The Trypanosoma cruzi adenylyl cyclase (AC) multigene family encodes different isoforms (around 15) sharing a variable large N-terminal domain, which is extracellular and receptor-like, followed by a transmembrane helix and a conserved C-terminal catalytic domain. It was proposed that these key enzymes in the cAMP signalling pathway allow the parasite to sense its changing extracellular milieu in order to rapidly adapt to its new environment, which is generally achieved through a differentiation process. One of the critical differentiation events the parasitic protozoan T. cruzi undergoes during its life cycle, known as metacyclogenesis, occurs in the digestive tract of the insect and corresponds to the differentiation from noninfective epimastigotes to infective metacyclic trypomastigote forms. By in vitro monitoring the activity of AC during metacyclogenesis, we showed that both the activity of AC and the intracellular cAMP content follow a similar pattern of transient stimulation in a two-step process, with a first activation peak occurring during the first hours of nutritional stress and a second peak between 6 and 48 h, corresponding to the cellular adhesion. During this differentiation process, a general mechanism of upregulation of AC expression of both mRNA and protein is triggered and in particular for a major subclass of these enzymes that are present in various gene copies commonly associated to the THT gene clusters. Although the scattered genome distribution of these gene copies is rather unusual in trypanosomatids and seems to be a recent acquisition in the evolution of the T. cruzi clade, their encoded product redistributed on the flagellum of the parasite upon differentiation could be important to sense the extracellular milieu. © 2015 Elsevier B.V. All rights reserved.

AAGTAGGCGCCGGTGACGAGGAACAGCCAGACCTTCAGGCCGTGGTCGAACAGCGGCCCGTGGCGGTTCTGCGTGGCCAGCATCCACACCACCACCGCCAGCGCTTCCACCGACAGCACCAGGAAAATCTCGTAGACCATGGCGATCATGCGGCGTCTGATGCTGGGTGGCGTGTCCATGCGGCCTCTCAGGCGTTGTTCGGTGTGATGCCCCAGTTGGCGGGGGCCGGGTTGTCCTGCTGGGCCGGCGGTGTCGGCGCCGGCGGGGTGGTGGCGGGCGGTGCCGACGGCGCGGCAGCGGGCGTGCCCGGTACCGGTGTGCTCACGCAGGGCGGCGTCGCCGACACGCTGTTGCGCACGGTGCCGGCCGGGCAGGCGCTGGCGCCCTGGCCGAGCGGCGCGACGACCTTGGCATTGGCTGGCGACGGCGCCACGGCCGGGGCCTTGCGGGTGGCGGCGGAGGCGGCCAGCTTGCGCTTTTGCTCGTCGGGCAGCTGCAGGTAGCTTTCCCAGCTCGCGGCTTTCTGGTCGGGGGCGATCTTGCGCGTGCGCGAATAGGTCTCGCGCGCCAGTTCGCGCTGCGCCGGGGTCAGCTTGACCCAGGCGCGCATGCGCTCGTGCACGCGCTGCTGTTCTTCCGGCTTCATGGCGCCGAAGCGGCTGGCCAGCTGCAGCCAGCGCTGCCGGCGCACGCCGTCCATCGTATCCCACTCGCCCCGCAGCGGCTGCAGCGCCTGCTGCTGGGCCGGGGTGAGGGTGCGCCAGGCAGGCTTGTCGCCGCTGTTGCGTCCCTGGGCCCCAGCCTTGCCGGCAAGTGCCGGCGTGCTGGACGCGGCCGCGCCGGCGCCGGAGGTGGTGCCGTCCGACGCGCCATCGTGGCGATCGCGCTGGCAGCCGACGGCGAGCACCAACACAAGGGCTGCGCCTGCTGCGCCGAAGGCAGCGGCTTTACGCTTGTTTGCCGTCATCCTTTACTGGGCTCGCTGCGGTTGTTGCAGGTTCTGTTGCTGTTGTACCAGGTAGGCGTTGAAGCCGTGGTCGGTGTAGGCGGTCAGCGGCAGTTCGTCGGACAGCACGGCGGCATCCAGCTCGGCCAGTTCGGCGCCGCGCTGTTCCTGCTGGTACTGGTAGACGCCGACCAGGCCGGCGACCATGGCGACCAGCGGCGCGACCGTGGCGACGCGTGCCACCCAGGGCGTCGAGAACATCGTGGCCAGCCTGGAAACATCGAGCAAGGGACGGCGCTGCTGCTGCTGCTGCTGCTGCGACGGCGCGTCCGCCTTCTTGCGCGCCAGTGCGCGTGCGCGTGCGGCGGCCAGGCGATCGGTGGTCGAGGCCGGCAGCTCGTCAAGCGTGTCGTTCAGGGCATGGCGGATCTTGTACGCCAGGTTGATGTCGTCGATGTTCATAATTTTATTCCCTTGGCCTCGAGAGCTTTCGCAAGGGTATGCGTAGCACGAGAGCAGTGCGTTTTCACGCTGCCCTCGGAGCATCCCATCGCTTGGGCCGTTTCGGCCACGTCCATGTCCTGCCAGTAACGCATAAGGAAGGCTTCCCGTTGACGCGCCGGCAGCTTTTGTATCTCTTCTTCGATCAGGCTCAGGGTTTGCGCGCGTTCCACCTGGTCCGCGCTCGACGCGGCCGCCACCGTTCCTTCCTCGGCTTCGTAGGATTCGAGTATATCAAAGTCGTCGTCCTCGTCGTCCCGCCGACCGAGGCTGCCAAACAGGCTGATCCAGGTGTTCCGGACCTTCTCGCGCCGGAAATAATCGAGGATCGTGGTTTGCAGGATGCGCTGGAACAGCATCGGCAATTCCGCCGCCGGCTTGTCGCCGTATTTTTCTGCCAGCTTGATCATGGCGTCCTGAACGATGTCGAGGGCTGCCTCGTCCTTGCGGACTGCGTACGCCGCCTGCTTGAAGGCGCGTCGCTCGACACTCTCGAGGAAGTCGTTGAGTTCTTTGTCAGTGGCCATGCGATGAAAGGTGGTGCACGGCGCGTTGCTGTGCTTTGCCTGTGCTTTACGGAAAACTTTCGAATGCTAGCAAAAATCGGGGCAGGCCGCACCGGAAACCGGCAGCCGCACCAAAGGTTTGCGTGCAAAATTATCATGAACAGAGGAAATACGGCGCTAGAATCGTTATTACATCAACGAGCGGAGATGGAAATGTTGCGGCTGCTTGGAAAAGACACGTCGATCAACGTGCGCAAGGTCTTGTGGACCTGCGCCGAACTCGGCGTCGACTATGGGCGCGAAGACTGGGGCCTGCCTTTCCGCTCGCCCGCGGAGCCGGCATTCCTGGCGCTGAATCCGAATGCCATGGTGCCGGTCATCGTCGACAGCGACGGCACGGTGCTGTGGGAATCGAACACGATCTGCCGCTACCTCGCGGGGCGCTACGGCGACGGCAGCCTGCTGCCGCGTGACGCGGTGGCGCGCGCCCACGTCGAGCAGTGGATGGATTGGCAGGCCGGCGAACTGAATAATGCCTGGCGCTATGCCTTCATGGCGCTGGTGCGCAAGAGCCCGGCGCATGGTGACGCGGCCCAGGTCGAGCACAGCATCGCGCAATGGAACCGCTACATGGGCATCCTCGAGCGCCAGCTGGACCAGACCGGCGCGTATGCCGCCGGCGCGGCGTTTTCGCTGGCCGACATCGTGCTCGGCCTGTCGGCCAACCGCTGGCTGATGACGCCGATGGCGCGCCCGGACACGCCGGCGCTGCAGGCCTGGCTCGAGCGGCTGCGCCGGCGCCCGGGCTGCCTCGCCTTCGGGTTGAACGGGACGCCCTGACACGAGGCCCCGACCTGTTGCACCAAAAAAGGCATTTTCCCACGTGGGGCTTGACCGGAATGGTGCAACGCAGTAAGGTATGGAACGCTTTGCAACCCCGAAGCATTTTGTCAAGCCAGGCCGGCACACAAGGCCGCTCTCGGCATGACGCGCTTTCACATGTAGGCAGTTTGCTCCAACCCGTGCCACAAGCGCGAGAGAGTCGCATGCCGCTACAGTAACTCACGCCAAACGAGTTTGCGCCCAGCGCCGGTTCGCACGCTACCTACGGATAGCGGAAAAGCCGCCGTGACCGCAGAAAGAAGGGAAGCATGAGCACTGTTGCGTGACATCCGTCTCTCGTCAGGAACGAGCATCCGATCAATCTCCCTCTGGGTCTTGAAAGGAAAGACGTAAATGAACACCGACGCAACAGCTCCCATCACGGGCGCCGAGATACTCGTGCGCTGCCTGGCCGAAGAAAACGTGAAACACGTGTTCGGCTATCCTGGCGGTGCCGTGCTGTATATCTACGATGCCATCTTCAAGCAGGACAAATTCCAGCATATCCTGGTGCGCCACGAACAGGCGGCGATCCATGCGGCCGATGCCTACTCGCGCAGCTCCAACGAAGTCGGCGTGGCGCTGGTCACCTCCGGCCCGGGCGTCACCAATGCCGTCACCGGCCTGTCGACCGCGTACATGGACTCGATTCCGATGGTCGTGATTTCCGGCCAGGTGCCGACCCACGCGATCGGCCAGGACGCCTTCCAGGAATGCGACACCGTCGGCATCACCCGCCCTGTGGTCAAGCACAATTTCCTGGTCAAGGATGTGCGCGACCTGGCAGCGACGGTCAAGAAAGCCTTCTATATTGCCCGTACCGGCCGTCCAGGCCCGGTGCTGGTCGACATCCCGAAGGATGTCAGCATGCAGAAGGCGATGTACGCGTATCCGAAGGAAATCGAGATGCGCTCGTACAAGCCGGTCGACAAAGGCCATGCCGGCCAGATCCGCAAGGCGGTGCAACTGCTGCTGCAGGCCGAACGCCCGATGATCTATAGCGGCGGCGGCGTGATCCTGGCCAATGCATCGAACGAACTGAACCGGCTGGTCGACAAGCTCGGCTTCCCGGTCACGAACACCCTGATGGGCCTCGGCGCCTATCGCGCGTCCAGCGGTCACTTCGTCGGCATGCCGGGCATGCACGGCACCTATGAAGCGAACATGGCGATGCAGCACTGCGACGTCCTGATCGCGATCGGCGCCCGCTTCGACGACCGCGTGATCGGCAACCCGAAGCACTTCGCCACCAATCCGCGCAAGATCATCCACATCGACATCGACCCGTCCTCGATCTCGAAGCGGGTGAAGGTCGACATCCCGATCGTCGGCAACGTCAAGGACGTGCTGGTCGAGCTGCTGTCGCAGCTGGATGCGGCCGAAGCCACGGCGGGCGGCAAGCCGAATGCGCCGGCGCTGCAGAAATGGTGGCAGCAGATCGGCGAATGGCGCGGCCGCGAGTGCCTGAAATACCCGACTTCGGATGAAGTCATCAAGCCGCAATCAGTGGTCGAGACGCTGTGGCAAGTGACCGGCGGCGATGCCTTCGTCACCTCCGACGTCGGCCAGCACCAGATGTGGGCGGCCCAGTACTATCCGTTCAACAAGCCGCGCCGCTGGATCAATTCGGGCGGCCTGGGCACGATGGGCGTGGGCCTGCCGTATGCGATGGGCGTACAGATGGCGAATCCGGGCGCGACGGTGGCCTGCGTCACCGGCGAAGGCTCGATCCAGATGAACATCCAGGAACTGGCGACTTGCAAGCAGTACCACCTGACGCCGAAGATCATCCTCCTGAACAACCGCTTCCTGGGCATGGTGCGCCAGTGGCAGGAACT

Meuser-Batista M.,Instituto Oswaldo Cruz | Correa J.R.,Instituto Oswaldo Cruz | Carvalho V.F.,Instituto Oswaldo Cruz | De Carvalho Britto C.F.D.P.,Instituto Oswaldo Cruz | And 8 more authors.